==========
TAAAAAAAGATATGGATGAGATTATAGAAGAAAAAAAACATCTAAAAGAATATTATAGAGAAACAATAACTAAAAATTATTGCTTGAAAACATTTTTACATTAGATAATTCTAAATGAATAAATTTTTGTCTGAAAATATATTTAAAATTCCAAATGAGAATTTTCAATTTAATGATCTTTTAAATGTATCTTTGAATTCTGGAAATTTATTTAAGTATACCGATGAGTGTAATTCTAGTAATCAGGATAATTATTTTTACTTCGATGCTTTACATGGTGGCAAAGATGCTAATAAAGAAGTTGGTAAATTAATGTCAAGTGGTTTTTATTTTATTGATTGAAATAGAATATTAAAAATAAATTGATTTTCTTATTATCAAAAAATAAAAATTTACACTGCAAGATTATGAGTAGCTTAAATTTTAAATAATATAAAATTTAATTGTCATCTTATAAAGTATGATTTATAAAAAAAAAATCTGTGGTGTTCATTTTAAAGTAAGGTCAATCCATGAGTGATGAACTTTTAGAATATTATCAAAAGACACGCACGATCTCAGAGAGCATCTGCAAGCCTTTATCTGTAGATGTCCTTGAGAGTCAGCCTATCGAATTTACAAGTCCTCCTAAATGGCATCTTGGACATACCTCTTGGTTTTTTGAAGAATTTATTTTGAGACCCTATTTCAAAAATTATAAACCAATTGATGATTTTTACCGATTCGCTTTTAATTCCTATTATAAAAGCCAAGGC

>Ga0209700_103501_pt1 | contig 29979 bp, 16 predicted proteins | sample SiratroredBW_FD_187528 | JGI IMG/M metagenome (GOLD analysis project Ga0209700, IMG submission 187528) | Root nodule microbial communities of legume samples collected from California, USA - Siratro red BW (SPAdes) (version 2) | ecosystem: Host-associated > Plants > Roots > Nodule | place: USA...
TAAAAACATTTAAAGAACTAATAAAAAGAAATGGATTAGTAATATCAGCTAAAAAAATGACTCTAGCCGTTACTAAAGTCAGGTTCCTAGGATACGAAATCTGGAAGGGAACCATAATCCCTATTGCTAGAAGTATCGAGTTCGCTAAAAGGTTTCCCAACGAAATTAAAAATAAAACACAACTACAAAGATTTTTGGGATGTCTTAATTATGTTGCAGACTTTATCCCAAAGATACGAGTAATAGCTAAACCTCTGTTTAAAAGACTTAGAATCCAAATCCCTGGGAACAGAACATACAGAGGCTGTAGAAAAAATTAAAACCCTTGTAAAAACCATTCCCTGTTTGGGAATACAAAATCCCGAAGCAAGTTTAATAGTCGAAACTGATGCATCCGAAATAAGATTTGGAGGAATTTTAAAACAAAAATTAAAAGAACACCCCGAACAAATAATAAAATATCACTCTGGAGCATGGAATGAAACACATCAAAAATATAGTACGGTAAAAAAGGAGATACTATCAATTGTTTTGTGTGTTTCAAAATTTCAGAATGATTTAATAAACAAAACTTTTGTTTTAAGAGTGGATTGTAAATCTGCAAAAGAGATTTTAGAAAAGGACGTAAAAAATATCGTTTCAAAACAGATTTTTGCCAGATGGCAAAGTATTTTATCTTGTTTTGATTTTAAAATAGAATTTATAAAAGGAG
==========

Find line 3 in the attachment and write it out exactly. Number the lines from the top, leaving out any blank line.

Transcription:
TAAAAACATTTAAAGAACTAATAAAAAGAAATGGATTAGTAATATCAGCTAAAAAAATGACTCTAGCCGTTACTAAAGTCAGGTTCCTAGGATACGAAATCTGGAAGGGAACCATAATCCCTATTGCTAGAAGTATCGAGTTCGCTAAAAGGTTTCCCAACGAAATTAAAAATAAAACACAACTACAAAGATTTTTGGGATGTCTTAATTATGTTGCAGACTTTATCCCAAAGATACGAGTAATAGCTAAACCTCTGTTTAAAAGACTTAGAATCCAAATCCCTGGGAACAGAACATACAGAGGCTGTAGAAAAAATTAAAACCCTTGTAAAAACCATTCCCTGTTTGGGAATACAAAATCCCGAAGCAAGTTTAATAGTCGAAACTGATGCATCCGAAATAAGATTTGGAGGAATTTTAAAACAAAAATTAAAAGAACACCCCGAACAAATAATAAAATATCACTCTGGAGCATGGAATGAAACACATCAAAAATATAGTACGGTAAAAAAGGAGATACTATCAATTGTTTTGTGTGTTTCAAAATTTCAGAATGATTTAATAAACAAAACTTTTGTTTTAAGAGTGGATTGTAAATCTGCAAAAGAGATTTTAGAAAAGGACGTAAAAAATATCGTTTCAAAACAGATTTTTGCCAGATGGCAAAGTATTTTATCTTGTTTTGATTTTAAAATAGAATTTATAAAAGGAG